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Although there’s absolutely no question that Apple will be releasing a lineup of 5G capable iPhones this year, exactly what flavours of 5G technology will be supported still remain something of a mystery, with another recent spate of reports suggesting that the ultra-fast mmWave 5G technology could only be coming to some iPhone 12 models.
As far back as January, we heard a report that Apple could have been delaying the mmWave version of the iPhone 12 until early 2021 as a result of struggles it was having with developing its own Antenna-in-Package (AiP) modules.
However, this was subsequently refuted by reputable analyst Ming-Chi Kuo, who doubled-down on his earlier prediction that all four of the iPhone 12 models that are expected this year would include mmWave support, at least in major markets such as the U.S., Canada, Japan, Korea, and the U.K.
However, these predictions all came before the novel coronavirus pandemic shut down most of the world, potentially throwing a monkey wrench into Apple’s plans. Perhaps as a result of the challenges being faced by Apple’s engineers and its Chinese supply chain partners, analysts again predicted in April that the mmWave 5G iPhone might not be arriving in the fall, citing the same AiP problems that had been highlighted in January.
A dissenting opinion by another group of analysts a few weeks later suggested that the mmWave iPhone 12 would still be arriving, but only in the “U.S. version,” which seemed unusual considering how relatively far behind the U.S. is in its rollout of mmWave infrastructure, while also reiterating the earlier reports that the launch of the mmWave iPhone could be delayed as far as early December.
Only Half of This Year’s iPhones Will Get mmWave 5G
Now a new report from DigiTimes is backing up the fact that not all iPhone 12 models are going to include mmWave 5G, although it sadly doesn’t offer any insight into which models these may be.
Instead, DigiTimes simply notes that “shipments of mmWave-enabled 5G iPhones … are estimated to reach only 15-20 million units in 2020,” which is about half of the 30-40 million units expected to ship overall.
This could mean any one of several things, including the possibility that only the iPhone 12 Pro will get mmWave 5G, or that it will only roll out in some countries.
It doesn’t seem to directly point to a U.S.-only release, however, since the U.S. doesn’t account for half of all iPhone sales globally, but it could support Kuo’s original contention that the “U.S. version” will also be released in other countries.
Does It Matter?
At this point, other than a desire to simply have the latest and greatest technology in your iPhone, it’s hard to truly care all that much about a mmWave iPhone — unless you’re a Verizon customer in a major urban area, that is.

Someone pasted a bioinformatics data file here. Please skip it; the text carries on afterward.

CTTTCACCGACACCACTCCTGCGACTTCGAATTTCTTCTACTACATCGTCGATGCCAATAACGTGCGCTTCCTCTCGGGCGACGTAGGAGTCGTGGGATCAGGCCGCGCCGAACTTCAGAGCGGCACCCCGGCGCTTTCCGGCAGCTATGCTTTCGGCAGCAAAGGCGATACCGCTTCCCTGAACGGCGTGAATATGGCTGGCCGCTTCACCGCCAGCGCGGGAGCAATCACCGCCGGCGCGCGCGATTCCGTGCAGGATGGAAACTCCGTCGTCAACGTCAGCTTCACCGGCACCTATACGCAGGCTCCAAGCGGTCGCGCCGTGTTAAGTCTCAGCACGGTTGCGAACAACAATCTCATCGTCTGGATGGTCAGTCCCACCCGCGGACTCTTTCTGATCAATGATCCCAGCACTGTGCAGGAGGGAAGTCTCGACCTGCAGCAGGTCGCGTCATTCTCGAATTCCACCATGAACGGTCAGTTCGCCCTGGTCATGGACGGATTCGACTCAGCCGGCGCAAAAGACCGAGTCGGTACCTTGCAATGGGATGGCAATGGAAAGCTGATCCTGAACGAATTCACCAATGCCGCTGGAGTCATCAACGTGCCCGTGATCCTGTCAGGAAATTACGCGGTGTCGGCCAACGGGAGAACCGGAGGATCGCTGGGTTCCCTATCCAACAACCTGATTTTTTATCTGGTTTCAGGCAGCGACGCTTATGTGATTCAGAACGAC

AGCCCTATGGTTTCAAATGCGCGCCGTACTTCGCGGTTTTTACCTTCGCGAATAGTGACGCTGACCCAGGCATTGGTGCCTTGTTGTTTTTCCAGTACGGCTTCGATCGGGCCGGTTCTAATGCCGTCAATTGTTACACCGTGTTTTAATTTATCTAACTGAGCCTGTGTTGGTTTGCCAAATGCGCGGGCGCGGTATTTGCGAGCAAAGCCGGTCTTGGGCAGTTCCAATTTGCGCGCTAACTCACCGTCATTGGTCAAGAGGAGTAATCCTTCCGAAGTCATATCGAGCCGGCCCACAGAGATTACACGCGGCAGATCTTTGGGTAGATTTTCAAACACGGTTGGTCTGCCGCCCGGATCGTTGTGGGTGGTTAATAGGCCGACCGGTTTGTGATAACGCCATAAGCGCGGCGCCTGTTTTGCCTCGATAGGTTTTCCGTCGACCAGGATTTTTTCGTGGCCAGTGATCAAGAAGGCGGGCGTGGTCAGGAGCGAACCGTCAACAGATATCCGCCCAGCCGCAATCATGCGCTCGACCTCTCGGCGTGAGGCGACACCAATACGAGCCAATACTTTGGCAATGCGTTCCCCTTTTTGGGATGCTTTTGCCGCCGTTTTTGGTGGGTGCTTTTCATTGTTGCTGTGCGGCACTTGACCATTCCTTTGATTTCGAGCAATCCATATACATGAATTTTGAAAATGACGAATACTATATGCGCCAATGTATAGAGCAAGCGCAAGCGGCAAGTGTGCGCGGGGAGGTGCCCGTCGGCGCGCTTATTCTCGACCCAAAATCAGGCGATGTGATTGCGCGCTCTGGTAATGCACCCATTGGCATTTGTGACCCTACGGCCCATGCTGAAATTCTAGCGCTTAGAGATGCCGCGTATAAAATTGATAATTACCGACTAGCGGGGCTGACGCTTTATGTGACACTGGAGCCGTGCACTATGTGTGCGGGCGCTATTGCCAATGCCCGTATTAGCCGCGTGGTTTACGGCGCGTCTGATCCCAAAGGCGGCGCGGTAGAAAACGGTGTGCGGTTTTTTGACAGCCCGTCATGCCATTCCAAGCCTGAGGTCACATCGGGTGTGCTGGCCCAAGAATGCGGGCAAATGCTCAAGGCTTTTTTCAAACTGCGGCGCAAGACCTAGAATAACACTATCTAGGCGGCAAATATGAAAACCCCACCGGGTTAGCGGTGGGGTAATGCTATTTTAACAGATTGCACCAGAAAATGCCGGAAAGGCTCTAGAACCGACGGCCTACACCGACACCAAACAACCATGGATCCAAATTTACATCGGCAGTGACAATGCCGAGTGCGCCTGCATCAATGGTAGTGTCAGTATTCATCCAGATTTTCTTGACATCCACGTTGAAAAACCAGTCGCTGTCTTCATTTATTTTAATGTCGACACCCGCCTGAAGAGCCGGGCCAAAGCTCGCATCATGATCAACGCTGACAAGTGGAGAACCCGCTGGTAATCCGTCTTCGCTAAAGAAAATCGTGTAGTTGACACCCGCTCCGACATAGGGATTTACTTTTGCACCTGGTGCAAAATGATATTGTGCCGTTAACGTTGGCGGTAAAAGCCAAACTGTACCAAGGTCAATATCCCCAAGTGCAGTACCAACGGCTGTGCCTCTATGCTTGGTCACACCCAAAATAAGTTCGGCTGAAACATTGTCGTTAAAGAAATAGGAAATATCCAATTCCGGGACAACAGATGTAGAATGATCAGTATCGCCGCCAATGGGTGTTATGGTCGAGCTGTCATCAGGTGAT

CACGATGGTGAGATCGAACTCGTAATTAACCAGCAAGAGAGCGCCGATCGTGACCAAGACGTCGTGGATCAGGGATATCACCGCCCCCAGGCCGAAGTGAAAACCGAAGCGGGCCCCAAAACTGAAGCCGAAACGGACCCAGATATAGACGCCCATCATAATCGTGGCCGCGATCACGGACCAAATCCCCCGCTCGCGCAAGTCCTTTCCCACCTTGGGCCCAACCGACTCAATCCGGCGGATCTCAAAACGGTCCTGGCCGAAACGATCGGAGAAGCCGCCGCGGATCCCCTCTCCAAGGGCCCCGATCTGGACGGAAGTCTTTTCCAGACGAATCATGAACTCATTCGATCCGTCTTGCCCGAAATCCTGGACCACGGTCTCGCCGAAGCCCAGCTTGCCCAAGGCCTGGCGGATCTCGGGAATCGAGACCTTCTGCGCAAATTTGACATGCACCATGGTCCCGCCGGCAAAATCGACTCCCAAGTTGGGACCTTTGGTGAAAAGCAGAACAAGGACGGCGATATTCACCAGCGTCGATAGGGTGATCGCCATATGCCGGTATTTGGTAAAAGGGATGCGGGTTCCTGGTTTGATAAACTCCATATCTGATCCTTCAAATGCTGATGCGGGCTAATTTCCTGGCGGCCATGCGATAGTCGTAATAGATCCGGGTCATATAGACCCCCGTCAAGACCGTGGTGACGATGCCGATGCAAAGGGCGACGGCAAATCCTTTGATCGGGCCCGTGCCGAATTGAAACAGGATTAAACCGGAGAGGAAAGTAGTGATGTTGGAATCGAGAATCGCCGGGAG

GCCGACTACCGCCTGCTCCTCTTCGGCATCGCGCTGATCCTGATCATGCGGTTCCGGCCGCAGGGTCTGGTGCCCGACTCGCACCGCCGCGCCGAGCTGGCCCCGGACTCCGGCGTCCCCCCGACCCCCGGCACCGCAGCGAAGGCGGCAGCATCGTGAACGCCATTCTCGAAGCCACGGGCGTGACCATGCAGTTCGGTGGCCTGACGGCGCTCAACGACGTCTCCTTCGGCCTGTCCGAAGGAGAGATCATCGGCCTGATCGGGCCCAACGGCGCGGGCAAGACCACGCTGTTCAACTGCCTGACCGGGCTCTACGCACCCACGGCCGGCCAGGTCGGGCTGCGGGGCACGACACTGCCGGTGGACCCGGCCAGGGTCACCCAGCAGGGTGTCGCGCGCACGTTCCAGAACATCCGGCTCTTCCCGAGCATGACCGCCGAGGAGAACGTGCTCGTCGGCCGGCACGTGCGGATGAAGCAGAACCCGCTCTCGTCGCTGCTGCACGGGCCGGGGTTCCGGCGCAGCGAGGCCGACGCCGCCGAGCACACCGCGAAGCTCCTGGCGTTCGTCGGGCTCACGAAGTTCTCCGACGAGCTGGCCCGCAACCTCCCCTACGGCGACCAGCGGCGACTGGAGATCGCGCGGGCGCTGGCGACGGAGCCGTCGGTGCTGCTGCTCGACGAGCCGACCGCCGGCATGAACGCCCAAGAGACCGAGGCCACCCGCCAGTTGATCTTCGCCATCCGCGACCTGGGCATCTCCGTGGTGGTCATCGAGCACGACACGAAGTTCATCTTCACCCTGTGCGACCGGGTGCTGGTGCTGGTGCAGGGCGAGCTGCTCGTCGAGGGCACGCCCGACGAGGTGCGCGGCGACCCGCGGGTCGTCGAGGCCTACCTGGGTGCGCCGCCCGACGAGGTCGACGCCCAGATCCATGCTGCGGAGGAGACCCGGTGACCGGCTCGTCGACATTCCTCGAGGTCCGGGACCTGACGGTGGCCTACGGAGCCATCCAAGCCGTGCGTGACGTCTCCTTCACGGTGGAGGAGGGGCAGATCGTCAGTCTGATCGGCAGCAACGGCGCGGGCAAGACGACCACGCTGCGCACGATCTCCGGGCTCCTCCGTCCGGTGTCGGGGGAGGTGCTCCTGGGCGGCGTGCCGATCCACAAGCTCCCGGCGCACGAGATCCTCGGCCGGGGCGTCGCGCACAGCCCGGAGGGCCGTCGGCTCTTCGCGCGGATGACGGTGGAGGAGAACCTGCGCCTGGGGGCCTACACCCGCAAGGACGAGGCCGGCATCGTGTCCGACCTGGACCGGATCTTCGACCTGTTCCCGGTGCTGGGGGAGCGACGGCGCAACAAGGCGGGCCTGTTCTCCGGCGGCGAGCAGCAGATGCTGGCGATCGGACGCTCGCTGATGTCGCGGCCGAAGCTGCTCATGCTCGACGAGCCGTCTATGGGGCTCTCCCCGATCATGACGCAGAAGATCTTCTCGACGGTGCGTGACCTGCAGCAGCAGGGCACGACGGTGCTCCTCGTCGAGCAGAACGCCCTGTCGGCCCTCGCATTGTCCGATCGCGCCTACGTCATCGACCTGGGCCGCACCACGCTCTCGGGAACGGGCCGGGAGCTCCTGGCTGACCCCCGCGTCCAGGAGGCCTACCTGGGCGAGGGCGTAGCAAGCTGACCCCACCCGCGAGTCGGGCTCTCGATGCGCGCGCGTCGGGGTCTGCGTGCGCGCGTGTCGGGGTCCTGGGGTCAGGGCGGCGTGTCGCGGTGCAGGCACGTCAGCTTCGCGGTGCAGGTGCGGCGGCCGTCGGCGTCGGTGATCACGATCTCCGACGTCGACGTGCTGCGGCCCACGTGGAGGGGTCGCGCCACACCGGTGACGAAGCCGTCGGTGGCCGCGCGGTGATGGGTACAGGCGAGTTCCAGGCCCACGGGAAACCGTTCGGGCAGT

Although mmWave technology is considerably faster than the sub-6GHz alternative, it’s also been much more narrowly deployed. For example, in the U.S. only Verizon is offering wide mmWave coverage right now, and only if you happen to be in the downtown core of select cities.
Meanwhile, although T-Mobile has already rolled out its nationwide 5G network to well over 90% of the U.S., this relies on the lower 600MHz frequency.
In fact, a recent analysis of U.S. carriers shows that on most 5G networks in the U.S. right now, you’re unlikely to see download speeds that are much different than using 4G LTE on a good day, although each carrier’s 5G networks do consistently outperform its corresponding 4G LTE services.
The other catch is that mmWave 5G works at a much shorter range, which is why carriers have been considerably slower at rolling it out, and why you’re unlikely to find mmWave coverage outside of core urban areas.
In fact, unlike other U.S. carriers, Verizon has gone exclusively with mmWave, which means that unless you live in a major city, you’re going still going to be using 4G LTE anyway, no matter which 5G-capable iPhone model you end up with.
That said, when you can find mmWave 5G, it’s fast — staggeringly fast, in fact. For instance, Verizon’s 5G mmWave coverage can offer download speeds of over 500Mbps, rivaling most home broadband connections. Again, though, that does you no good unless you happen to be close to a 5G transceiver.
The other question that we always find ourselves asking, of course, is how fast you actually need your iPhone to be. While mmWave 5G will offer some great capabilities for people who tether more data-hungry devices like laptops in order to download larger files or stream Netflix in 4K, most people aren’t doing stuff like that on their iPhones, and keep in mind that even 4K Netflix streaming only requires 25Mbps of bandwidth. 500Mbps on an iPhone is serious overkill at this point.
Of course, the cellular landscape is changing fast, and since most users buying an iPhone 12 this year can be expected to hold onto it for two years or more, having an mmWave iPhone available will put you in a better place down the road as the technology evolves, plus if you’re on a carrier like Verizon, an mmWave iPhone is going to be the only way to take advantage of 5G technology at all, so we’d be very surprised if Apple doesn’t add mmWave to all of its U.S. iPhone models this year, since not doing so would leave Verizon customers out in the cold.